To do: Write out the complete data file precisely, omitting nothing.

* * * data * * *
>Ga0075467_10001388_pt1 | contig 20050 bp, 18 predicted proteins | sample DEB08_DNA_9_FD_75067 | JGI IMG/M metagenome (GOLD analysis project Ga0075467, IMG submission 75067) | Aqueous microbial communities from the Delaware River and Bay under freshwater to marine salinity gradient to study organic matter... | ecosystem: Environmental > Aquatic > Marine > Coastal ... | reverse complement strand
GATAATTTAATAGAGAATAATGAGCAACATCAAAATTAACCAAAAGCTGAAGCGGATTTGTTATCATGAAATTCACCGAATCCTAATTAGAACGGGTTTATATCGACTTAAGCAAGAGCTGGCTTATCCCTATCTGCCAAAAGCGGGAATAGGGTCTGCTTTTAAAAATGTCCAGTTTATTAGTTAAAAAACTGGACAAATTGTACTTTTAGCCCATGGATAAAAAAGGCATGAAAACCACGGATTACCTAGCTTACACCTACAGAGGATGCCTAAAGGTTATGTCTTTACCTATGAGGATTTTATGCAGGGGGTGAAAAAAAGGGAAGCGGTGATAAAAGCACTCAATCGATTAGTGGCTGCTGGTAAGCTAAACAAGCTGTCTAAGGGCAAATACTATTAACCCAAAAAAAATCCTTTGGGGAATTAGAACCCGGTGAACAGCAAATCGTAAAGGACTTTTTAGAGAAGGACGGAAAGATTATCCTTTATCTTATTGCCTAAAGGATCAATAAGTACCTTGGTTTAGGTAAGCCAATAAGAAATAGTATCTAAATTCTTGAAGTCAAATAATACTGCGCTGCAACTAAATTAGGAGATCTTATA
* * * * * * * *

>Ga0075467_10001388_pt1 | contig 20050 bp, 18 predicted proteins | sample DEB08_DNA_9_FD_75067 | JGI IMG/M metagenome (GOLD analysis project Ga0075467, IMG submission 75067) | Aqueous microbial communities from the Delaware River and Bay under freshwater to marine salinity gradient to study organic matter... | ecosystem: Environmental > Aquatic > Marine > Coastal ... | reverse complement strand
GATAATTTAATAGAGAATAATGAGCAACATCAAAATTAACCAAAAGCTGAAGCGGATTTGTTATCATGAAATTCACCGAATCCTAATTAGAACGGGTTTATATCGACTTAAGCAAGAGCTGGCTTATCCCTATCTGCCAAAAGCGGGAATAGGGTCTGCTTTTAAAAATGTCCAGTTTATTAGTTAAAAAACTGGACAAATTGTACTTTTAGCCCATGGATAAAAAAGGCATGAAAACCACGGATTACCTAGCTTACACCTACAGAGGATGCCTAAAGGTTATGTCTTTACCTATGAGGATTTTATGCAGGGGGTGAAAAAAAGGGAAGCGGTGATAAAAGCACTCAATCGATTAGTGGCTGCTGGTAAGCTAAACAAGCTGTCTAAGGGCAAATACTATTAACCCAAAAAAAATCCTTTGGGGAATTAGAACCCGGTGAACAGCAAATCGTAAAGGACTTTTTAGAGAAGGACGGAAAGATTATCCTTTATCTTATTGCCTAAAGGATCAATAAGTACCTTGGTTTAGGTAAGCCAATAAGAAATAGTATCTAAATTCTTGAAGTCAAATAATACTGCGCTGCAACTAAATTAGGAGATCTTATA